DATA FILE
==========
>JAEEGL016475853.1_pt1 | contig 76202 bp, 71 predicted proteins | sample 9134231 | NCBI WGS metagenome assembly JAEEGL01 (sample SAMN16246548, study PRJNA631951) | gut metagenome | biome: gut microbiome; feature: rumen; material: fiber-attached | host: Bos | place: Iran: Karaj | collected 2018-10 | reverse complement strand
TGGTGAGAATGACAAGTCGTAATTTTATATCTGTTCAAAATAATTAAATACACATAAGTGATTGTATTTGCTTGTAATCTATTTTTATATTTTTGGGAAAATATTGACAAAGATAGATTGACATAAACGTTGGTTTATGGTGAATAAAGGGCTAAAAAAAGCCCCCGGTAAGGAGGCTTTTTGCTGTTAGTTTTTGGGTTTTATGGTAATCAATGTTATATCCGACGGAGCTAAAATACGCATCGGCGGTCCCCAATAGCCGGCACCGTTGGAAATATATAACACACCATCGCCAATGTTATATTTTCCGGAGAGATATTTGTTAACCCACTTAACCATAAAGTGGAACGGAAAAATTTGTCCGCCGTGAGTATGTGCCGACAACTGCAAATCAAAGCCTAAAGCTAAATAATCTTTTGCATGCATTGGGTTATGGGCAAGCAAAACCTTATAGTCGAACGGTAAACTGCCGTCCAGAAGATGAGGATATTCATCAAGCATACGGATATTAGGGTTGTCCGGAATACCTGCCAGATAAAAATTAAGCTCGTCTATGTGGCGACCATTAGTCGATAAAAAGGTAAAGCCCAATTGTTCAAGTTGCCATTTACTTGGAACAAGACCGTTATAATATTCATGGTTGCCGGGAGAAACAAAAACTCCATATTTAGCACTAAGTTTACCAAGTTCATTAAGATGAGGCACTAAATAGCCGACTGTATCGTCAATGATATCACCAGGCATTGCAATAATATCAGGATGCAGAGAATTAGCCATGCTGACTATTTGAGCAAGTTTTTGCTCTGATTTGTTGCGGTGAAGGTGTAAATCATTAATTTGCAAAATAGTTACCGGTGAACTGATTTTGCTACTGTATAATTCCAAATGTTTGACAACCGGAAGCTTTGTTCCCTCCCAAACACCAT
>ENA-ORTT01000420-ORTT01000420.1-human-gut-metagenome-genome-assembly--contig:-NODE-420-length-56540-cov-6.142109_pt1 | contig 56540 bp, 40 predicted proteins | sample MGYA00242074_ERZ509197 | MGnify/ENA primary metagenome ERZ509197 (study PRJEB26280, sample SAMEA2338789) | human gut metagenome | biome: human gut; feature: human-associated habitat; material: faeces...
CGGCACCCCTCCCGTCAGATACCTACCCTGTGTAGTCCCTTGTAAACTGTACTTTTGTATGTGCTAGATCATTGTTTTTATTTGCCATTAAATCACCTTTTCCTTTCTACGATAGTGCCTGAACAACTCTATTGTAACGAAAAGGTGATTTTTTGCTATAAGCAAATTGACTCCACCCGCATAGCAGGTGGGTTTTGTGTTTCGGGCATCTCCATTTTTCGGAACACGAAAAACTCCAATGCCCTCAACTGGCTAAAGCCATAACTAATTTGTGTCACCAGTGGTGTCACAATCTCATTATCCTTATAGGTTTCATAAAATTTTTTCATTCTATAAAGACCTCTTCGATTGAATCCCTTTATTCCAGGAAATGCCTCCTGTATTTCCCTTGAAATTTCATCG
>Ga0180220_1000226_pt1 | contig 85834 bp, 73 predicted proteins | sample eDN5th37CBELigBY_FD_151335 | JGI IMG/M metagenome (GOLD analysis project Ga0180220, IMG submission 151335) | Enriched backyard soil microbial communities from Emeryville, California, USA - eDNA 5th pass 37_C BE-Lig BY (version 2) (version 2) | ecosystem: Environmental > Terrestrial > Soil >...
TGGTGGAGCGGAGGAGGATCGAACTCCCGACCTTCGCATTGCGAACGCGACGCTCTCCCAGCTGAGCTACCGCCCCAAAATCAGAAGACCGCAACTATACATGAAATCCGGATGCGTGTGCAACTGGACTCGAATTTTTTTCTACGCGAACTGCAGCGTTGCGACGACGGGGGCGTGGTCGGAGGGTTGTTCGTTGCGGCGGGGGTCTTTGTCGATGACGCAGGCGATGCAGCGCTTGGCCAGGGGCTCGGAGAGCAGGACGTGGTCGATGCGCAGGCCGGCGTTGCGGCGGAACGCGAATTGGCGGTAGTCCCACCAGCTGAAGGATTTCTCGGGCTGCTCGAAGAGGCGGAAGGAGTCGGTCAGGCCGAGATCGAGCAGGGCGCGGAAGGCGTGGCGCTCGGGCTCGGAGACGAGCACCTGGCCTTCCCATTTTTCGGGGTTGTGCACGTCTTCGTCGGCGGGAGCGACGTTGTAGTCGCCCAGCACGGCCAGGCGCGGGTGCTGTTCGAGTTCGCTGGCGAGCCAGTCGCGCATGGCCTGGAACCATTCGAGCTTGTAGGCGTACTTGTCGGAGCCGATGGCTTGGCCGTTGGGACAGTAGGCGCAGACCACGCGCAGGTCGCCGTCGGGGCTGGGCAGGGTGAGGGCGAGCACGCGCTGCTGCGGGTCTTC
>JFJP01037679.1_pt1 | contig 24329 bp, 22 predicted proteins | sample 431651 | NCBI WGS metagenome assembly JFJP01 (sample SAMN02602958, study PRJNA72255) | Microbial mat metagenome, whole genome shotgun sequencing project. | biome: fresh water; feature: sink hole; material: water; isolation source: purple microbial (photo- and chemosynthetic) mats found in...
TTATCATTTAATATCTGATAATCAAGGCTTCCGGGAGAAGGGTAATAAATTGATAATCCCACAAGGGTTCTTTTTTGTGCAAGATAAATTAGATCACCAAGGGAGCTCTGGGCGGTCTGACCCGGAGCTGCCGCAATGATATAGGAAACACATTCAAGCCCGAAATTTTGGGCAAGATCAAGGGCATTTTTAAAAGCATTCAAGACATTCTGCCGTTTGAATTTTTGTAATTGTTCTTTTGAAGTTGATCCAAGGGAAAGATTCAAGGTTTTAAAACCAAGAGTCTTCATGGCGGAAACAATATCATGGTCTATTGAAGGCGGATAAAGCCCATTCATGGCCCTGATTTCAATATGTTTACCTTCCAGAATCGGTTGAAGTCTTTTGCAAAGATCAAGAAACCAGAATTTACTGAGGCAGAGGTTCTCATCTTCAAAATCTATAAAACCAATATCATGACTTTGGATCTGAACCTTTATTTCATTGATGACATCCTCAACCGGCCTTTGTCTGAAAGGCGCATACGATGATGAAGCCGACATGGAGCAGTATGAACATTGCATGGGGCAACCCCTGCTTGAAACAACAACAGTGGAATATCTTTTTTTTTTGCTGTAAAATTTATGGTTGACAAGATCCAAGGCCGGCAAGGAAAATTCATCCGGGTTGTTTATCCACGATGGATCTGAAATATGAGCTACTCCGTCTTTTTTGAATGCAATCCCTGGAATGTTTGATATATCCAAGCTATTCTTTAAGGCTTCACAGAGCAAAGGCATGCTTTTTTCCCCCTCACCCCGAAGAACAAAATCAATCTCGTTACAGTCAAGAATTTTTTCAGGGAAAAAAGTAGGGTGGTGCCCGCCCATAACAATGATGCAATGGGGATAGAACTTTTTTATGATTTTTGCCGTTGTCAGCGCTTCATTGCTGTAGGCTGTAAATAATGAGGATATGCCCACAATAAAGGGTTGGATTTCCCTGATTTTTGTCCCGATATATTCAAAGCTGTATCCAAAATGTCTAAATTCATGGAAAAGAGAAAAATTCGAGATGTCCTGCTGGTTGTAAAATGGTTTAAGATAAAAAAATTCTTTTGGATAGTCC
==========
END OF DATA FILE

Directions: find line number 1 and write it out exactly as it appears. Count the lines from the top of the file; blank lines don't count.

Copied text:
>JAEEGL016475853.1_pt1 | contig 76202 bp, 71 predicted proteins | sample 9134231 | NCBI WGS metagenome assembly JAEEGL01 (sample SAMN16246548, study PRJNA631951) | gut metagenome | biome: gut microbiome; feature: rumen; material: fiber-attached | host: Bos | place: Iran: Karaj | collected 2018-10 | reverse complement strand